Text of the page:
DRS 'Count To Ten' featuring Enei (Soul:r)

MCs and drum 'n' bass go together like an Amen break and a rumbling bassline. MCs have been ever-present since the earliest jungle raves and it’s highly likely your favourite producer’s album has got your fave MC on a tune. What is rare, though, is for an MC to be a consistent album artist like Manchester's DRS. He's released four since 2010, the second being 'I Don't Usually Like MCs but...' on Marcus Intalex's Soul:r. This includes 'Count To Ten', a piercing techstep menace with Russian producer Enei. DRS' devilish flow weaves perfectly into the sawtooth production, proving why he's been a go-to for d'n'b's finest producers, from LTJ Bukem to Calibre and Marcus Intalex.

DRS is a don at the heart of Manchester's stellar music scene, paving the way for the likes of soul-meets-hip hop duo Children Of Zeus, aka Konny Kon and Tyler Daley, and the LEVELZ crew to taste success. Konny Kon told Complex in 2018 that DRS is "the glue that holds Manchester together", while Fox and IAMDDB are other MCR icons to shout him out for what he's done. Shortly after 'Count To Ten', Enei's debut album 'Machines' was released on Critical Recordings, full of rattling industrial cuts that are synonymous with Enei and have shaped him into one of d'n'b's most revered producers. It's no coincidence the DRS-featuring 'The Moment' on that is a monster, too. Dave Turner

Trevino ‘Backtracking’ (The Nothing Special)

Marcus Intalex had a long and illustrious career in d’n’b before creating Trevino, an alias through which he could channel deep, whompy, string-laden UK techno. The early tens was a fertile period for such a maneuver: dancefloors had become obsessed with four-to-the-floor and producers from the bassier end of the spectrum got switched on to a new kind of thrill.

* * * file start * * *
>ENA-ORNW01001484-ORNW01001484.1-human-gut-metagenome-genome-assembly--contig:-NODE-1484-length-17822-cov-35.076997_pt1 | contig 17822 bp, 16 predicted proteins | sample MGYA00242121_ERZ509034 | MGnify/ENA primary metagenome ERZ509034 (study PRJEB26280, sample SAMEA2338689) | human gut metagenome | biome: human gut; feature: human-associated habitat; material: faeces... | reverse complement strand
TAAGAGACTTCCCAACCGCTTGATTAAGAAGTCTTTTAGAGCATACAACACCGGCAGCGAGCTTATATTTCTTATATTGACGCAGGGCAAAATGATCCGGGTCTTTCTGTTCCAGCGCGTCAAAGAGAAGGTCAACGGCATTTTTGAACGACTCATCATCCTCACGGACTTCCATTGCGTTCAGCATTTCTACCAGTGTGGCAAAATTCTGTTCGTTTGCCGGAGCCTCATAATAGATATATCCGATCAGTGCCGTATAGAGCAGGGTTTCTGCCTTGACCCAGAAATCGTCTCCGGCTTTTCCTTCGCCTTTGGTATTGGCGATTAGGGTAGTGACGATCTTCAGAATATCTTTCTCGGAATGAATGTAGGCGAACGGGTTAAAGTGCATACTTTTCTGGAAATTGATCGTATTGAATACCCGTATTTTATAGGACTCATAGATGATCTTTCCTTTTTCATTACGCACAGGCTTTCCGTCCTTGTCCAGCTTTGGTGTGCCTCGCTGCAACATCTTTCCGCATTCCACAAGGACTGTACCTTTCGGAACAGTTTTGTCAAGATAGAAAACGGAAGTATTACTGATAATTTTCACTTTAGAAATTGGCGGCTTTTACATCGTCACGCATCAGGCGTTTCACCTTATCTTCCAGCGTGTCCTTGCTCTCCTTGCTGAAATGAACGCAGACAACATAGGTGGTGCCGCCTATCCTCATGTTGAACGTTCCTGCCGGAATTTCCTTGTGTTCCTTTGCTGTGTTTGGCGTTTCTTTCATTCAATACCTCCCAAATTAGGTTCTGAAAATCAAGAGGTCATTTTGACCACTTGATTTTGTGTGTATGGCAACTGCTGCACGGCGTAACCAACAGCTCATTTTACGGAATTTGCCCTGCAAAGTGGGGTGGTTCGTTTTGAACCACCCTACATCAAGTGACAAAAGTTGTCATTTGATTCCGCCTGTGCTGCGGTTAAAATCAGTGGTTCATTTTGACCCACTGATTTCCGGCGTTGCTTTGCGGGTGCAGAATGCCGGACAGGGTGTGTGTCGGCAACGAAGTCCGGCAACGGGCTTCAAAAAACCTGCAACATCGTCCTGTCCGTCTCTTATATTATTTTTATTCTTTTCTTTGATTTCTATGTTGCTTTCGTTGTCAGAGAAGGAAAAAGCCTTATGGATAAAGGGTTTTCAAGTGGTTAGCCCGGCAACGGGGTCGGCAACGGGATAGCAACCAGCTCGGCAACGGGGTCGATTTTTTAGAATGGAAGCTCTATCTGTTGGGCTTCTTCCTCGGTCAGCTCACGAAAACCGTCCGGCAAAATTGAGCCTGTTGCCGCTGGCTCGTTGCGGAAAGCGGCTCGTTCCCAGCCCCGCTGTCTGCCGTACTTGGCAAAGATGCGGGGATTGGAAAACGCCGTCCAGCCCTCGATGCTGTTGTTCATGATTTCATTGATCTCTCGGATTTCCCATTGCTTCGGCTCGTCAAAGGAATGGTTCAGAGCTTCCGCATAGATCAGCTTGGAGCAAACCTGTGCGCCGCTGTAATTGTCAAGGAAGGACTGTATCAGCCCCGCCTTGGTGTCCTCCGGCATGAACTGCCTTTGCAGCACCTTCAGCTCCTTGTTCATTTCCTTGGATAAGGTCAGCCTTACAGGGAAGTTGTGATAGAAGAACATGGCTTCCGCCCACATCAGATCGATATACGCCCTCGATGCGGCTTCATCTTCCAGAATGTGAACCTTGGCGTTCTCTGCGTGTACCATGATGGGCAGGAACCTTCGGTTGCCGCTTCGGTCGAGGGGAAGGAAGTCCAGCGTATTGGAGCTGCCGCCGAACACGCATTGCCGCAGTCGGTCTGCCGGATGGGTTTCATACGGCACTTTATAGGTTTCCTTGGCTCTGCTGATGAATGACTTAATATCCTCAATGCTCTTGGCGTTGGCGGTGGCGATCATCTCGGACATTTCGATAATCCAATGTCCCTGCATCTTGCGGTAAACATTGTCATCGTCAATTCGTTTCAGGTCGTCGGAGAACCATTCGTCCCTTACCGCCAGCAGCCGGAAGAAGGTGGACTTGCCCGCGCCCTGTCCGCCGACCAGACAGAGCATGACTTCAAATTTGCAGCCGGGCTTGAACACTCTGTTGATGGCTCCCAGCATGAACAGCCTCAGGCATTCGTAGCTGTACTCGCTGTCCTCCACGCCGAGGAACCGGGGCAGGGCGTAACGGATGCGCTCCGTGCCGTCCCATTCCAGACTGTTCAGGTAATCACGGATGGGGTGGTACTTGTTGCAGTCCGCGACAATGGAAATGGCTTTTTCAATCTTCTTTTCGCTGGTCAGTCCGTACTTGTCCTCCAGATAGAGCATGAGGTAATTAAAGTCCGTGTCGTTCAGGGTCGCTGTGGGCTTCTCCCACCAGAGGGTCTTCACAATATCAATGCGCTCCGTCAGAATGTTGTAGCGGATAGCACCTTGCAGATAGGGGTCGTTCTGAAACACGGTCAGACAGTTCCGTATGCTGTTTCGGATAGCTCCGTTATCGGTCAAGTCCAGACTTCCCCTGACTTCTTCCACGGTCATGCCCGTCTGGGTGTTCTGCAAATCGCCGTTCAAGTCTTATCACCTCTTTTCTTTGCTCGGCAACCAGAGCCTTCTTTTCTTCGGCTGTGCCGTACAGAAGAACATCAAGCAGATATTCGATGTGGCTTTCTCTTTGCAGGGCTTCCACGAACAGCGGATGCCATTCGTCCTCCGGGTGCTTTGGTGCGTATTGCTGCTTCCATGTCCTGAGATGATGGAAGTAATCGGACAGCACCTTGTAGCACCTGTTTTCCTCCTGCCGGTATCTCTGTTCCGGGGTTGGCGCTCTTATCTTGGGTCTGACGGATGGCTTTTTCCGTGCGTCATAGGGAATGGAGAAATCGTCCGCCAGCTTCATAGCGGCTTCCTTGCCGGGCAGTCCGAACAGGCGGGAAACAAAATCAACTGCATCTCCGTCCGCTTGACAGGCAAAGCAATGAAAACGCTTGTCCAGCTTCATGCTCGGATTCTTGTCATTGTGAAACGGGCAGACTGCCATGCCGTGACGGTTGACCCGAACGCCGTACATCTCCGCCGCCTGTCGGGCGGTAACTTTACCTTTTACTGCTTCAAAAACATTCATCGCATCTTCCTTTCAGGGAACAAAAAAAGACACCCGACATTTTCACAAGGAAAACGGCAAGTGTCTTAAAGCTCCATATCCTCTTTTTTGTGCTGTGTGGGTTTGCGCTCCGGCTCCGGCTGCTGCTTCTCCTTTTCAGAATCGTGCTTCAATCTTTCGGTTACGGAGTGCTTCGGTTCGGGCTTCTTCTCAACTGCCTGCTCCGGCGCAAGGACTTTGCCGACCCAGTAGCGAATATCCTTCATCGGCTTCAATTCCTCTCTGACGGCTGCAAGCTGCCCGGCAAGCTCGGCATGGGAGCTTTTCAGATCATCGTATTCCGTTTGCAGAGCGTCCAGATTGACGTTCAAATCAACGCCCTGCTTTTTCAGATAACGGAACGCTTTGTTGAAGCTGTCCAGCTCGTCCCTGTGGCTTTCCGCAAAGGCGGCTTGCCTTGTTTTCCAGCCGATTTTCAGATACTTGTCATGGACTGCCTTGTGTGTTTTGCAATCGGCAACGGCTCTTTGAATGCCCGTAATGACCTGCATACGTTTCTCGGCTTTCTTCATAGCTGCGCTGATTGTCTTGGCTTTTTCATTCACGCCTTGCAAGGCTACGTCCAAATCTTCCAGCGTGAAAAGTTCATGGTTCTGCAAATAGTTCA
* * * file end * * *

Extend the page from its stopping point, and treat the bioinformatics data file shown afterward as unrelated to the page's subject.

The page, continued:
Artists went stealth mode with new projects, like Endian, or folded slower tempos into their existing aesthetic, like Martyn, Pinch or Scuba. The trend became so popular – and commercial – that it inevitably became a cliche, but in that magic moment before the bandwagon arrived some brilliant music emerged. Trevino notched twelves on all of the labels responsible for the shift – 3024, Apple Pips, Hotflush – as well as a real stamp of approval in Ben Klock’s Klockworks.

Trevino was on fire in 2012, releasing 6 records, and his sets at the time consisted of predominantly his own productions, like the certified UK techno wobbler ‘Derelict’ or the tense, broken ‘Under Surveillance’. But it’s ‘Backtracking’ where Trevino’s power and beauty combine perfectly, providing an instant contact high across a soaring eight minutes. RIP. Seb Wheeler

Justin Martin 'Don't Go (Dusky Remix)’ (Dirtybird)

Two years after exploding onto the global house scene by remixing Dirtybird standard bearer Justin Martin’s single ‘Don’t Go’ I had dinner while interviewing Dusky in a restaurant overlooking a river, a stone’s throw away from the Kennedy Center for the Performing Arts. Later that night they played an underground gig in Washington, DC. It wasn’t anything incredibly special as a night in retrospect, but I distinctly remember the term “post-EDM” and “never crossing over” being bandied about and resonating deeply.

As a label, Claude VonStroke’s Dirtybird has grown vertically to the level of throwing its own Campout festivals, all the while teaching kids raised on sick drops how to get lost in deep grooves. It’s thumping, funky remixes like these as well as originals from the likes of Justin Jay, Ardalan, Shiba San, Walker and Royce, and others that have diversified the taste of America’s dance fanatics in the past decade.

Impressively, house music’s re-emergence in American circles has seen shuffling and throwing shapes arguably supplant moshing, head-nodding, and twerking among festival and club attendees. In this case, it’s house music forever. Marcus K. Dowling

DJ Sliink ‘Vibrate’ (Body High)